Do-It-Yourself Gift Basket (of crap)

To make a gift basket, you basically need the following: a basket, some raffia filler, one of those cellophane bags to keep everything in there (can be optional), and ribbon. And then you fill it with a selection of goodies.

If it’s for someone you like, you can do a selection of fancy cheeses, chocolate, jam, gourmet sodas, etc. If it’s for someone you don’t like, the possibilities are just as endless. For that “no, seriously, it’s a present!” vibe, look for stuff in fancy packaging; for the “oh god what is in this?” reaction, look for stuff with artificial sweeteners.

Some specific possibilities: go to the spice section and look for the spices that come in fancy jars, and then pick some that you think your recipient is unlikely to use more than twice a year. Lots of cookbooks will tell you how much better whole spices are than the pre-ground ones. And, I mean, they’re not wrong, but most of us use pre-ground spices anyway because grinding up spices (other than pepper, which goes in its own specialized grinder) is a pain in the ass. Available as whole spices in pretty glass jars at many grocery store: caraway seeds; cardamom pods; celery seed; cloves; cumin seed; coriander seed; mustard seed. Lots of these are things that very few people use all that frequently anyway. My grocery store also has dried chunks of shallots and crystallized ginger. Pick a selection and throw in a jar of Himalayan pink salt to tie it all together, ideally a package with crystals the size of popcorn kernels, because those are completely useless unless you grind them up. Then don’t put in a salt grinder. (Or, do put in a salt grinder because seriously, there’s absolutely no reason to use freshly ground salt instead of just buying salt with the crystals pre-sized to what you want and putting it in a shaker.)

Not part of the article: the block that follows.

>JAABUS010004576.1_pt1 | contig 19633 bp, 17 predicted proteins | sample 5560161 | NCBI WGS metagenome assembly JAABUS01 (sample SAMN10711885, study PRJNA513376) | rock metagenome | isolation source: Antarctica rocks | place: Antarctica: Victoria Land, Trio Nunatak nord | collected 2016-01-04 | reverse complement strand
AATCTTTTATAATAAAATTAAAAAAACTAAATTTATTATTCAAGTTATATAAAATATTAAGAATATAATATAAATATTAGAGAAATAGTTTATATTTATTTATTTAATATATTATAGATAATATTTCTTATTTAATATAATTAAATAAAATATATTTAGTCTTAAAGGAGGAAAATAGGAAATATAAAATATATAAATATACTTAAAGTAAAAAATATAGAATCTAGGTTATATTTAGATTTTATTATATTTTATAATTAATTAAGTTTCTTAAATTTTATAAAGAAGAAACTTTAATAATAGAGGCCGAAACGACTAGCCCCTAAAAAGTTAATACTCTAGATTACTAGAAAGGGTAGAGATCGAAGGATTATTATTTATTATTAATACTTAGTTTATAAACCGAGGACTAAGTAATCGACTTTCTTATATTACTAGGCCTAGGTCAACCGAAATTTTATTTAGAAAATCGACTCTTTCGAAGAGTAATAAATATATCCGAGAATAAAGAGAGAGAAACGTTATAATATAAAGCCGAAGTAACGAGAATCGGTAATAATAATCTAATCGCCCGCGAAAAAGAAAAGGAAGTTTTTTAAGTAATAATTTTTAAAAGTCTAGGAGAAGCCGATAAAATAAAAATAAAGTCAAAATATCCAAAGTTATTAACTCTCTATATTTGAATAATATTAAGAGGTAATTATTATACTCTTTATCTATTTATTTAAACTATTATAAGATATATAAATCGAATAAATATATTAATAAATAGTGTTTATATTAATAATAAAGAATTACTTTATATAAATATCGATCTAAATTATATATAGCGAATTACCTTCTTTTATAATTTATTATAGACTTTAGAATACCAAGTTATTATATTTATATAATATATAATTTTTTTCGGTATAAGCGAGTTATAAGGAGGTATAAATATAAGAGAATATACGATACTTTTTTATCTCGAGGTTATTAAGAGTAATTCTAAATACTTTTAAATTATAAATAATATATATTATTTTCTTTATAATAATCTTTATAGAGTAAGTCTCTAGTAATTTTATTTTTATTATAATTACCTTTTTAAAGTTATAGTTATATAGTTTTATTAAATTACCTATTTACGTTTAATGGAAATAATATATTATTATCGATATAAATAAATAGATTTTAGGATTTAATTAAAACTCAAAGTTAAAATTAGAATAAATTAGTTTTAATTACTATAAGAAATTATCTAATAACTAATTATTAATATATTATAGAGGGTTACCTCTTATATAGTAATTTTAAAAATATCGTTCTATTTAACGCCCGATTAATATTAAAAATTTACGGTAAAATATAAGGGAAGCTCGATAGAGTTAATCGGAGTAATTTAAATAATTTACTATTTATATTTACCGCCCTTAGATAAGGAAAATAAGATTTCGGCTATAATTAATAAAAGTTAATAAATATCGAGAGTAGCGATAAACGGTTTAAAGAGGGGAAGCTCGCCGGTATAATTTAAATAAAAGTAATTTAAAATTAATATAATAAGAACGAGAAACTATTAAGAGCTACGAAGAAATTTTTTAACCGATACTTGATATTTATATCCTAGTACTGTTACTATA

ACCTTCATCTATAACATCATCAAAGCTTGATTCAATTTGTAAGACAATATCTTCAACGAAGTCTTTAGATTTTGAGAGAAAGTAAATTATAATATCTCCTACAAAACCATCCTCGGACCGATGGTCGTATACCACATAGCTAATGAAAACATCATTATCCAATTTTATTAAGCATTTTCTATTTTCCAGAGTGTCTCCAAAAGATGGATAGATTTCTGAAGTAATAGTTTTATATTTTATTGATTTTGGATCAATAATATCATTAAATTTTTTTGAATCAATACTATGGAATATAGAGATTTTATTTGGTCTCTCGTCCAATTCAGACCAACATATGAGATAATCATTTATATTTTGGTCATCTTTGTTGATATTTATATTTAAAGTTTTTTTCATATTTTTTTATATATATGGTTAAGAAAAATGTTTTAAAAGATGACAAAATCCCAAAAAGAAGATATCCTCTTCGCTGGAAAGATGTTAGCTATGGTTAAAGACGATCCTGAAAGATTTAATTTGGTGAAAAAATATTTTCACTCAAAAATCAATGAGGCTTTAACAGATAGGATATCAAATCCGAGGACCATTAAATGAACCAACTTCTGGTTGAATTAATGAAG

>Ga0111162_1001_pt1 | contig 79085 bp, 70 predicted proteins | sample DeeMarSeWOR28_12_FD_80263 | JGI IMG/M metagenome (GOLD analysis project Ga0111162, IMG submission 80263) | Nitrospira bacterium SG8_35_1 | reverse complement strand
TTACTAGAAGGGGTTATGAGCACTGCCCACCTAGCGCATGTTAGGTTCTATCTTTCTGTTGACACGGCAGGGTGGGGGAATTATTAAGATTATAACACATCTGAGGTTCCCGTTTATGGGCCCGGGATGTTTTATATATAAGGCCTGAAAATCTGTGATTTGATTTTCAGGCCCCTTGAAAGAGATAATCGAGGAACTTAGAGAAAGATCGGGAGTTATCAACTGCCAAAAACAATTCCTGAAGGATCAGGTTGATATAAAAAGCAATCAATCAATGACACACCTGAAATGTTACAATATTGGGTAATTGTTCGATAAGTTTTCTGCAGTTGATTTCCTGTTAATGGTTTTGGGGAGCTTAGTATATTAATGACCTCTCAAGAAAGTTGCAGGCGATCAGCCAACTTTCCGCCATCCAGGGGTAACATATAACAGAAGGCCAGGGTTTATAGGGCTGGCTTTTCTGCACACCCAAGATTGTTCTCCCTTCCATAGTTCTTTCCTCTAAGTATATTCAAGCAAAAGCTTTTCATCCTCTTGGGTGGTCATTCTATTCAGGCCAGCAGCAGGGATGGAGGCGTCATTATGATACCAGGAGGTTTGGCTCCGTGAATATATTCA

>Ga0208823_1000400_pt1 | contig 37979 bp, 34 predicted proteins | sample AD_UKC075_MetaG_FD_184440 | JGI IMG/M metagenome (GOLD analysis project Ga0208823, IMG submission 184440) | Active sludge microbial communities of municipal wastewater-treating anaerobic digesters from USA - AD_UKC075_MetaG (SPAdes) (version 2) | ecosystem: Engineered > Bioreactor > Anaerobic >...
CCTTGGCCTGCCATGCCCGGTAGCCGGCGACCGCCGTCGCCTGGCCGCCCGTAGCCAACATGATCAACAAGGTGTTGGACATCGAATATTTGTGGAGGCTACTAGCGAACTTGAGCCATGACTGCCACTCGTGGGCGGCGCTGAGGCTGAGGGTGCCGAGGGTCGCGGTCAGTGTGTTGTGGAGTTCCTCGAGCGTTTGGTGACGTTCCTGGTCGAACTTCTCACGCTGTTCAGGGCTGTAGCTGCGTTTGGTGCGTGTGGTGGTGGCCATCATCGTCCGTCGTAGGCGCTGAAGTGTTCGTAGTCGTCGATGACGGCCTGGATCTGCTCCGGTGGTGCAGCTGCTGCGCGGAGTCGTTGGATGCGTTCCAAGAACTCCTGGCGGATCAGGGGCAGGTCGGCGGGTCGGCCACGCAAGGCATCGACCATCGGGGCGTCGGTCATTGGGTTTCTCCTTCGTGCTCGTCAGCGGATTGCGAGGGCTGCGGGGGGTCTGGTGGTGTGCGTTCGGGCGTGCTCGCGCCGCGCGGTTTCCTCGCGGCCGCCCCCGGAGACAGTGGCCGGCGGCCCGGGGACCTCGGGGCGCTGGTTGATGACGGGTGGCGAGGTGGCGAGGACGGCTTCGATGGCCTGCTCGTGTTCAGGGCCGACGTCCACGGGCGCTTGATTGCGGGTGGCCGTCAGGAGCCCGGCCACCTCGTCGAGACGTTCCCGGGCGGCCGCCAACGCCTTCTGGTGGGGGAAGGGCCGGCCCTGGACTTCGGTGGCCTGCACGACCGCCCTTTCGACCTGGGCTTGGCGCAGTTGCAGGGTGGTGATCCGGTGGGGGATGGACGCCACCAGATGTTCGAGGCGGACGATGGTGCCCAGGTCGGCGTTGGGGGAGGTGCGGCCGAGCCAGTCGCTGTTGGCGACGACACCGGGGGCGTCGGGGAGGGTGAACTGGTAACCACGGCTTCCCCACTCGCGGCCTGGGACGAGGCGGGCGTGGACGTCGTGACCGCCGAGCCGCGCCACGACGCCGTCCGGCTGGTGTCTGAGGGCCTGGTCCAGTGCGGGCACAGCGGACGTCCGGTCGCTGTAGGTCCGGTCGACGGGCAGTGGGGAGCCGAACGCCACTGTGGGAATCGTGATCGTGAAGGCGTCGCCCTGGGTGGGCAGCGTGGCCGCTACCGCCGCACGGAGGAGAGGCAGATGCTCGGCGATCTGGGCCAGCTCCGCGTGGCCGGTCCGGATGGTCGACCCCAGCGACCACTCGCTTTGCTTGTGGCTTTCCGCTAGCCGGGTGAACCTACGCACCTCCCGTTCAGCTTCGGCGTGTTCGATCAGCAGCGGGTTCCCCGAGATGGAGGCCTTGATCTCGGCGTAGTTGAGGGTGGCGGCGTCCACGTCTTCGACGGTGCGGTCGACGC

You could also do a “coffee basket” with a package of attractive yet terrible coffee (did you know that there’s a Folgers Cappuccino, a Maxwell House French Vanilla, and a Hills Brothers English Toffee? I have not actually taste-tested any of these but I think the odds are high that they’re terrible) and two very ugly mugs, like those generic Santa-Snowman-Penguin mugs they sell at every Walgreens this time of year, or something like this guy.

You could do a “snack basket”: buy one of those multipacks of little cracker sandwiches (like these), break up the multipack because somehow a dozen separate little packages look better than a box of 12, add a bag of Funyons and a pack of jerky in the weirdest flavor you can find. (Or get the turkey kind. The turkey version of everything is reliably less tasty than the normal kind.) You could throw in a bottle of the Sparkling Ice drink. It doesn’t even matter what flavor you choose; all Sparkling Ice drinks taste vile because they’re full of artificial sweeteners. Alternately, there’s now a Watermelon Perrier in little cans.

You could also skip the basket entirely and buy a Seasonal Popcorn tin at the store and stick a ribbon on it. DONE.

One cautionary note: bear in mind that whatever you package up might be offered around, so make sure it’s something you’re willing to choke down at least a little of. (This is less of a risk with spices but a very high risk with anything that looks like a cookie.)

Charitable Gifts

As always, you can give someone a toilet (“piss off”), a stove (“here’s your symbolic lump of coal”), or manure (“no further explanation needed”) through Oxfam.